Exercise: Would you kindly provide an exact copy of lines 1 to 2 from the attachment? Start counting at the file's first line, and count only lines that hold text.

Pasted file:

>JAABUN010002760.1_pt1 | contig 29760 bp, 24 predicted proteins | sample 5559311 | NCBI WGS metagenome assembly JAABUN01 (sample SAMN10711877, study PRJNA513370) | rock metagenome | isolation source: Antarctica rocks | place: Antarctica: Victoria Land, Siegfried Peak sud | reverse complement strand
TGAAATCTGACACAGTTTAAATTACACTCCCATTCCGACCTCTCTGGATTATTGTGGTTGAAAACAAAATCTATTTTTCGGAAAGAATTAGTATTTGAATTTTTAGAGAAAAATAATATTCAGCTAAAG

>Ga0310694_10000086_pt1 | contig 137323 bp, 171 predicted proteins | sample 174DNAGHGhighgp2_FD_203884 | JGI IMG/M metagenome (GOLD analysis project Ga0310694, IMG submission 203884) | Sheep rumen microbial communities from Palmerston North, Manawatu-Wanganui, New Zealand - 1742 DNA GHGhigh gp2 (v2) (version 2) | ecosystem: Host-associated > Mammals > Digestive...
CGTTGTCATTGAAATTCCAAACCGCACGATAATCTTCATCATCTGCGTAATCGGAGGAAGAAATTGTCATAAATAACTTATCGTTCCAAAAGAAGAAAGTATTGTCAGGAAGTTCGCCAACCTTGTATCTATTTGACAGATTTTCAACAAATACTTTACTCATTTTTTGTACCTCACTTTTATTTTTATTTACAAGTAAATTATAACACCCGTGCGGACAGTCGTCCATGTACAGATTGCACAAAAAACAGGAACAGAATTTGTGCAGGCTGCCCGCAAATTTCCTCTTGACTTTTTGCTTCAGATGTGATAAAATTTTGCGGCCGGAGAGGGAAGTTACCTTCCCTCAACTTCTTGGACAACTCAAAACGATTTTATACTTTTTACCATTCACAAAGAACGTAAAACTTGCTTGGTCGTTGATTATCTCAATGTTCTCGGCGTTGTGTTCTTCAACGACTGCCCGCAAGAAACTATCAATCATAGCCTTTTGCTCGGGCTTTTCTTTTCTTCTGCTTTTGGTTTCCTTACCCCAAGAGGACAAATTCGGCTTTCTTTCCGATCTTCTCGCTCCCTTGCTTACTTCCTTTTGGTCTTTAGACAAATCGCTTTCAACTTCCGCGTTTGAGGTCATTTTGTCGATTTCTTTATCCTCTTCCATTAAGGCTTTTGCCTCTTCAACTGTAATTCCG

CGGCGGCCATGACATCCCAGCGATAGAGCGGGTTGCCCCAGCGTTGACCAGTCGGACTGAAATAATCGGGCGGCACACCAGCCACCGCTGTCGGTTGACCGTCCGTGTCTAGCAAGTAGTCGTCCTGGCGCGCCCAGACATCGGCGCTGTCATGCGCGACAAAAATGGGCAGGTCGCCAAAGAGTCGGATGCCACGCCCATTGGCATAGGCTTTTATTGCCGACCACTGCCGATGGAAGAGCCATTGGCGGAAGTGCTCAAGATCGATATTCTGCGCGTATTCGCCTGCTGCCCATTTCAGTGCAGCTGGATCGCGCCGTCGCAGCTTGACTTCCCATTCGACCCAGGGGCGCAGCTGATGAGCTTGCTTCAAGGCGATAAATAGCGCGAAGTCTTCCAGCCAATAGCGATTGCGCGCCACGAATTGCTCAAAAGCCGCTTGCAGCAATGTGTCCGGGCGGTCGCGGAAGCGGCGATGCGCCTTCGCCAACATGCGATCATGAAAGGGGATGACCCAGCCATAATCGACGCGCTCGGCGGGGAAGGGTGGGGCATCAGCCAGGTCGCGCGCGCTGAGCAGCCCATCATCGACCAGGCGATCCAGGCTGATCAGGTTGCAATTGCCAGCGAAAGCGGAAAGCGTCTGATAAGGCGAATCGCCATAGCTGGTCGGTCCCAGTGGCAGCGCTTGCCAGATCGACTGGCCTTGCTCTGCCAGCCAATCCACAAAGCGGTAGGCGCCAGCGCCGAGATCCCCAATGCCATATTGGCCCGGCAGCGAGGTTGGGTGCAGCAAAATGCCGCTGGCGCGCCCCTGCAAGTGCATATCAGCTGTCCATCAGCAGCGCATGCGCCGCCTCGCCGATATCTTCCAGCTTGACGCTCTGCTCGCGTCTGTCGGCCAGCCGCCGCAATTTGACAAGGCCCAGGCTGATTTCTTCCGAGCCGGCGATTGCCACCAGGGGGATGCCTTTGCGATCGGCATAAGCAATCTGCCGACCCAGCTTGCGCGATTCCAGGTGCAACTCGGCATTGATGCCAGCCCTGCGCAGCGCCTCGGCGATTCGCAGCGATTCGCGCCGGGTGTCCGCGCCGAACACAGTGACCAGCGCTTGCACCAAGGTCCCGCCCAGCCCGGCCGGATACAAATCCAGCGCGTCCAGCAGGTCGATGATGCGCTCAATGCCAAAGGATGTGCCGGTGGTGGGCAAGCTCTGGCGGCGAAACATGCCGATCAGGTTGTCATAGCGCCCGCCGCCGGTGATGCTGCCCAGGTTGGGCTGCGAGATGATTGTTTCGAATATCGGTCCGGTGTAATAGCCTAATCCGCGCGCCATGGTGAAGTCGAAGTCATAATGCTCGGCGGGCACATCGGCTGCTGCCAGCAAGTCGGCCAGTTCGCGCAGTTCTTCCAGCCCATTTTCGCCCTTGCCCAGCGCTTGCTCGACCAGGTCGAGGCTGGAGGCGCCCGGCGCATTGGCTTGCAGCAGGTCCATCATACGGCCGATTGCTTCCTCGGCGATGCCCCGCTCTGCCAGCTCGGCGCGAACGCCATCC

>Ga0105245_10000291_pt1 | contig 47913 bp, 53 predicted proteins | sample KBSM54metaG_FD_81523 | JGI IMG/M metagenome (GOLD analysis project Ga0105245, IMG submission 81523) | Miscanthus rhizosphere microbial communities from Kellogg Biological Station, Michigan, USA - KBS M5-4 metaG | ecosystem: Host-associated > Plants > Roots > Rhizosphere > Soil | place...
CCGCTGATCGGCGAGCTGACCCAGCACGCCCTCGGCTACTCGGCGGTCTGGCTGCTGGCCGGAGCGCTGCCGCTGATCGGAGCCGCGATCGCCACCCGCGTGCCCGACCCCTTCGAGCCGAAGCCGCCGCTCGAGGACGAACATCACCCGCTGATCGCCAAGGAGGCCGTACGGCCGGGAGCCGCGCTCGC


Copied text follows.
>JAABUN010002760.1_pt1 | contig 29760 bp, 24 predicted proteins | sample 5559311 | NCBI WGS metagenome assembly JAABUN01 (sample SAMN10711877, study PRJNA513370) | rock metagenome | isolation source: Antarctica rocks | place: Antarctica: Victoria Land, Siegfried Peak sud | reverse complement strand
TGAAATCTGACACAGTTTAAATTACACTCCCATTCCGACCTCTCTGGATTATTGTGGTTGAAAACAAAATCTATTTTTCGGAAAGAATTAGTATTTGAATTTTTAGAGAAAAATAATATTCAGCTAAAG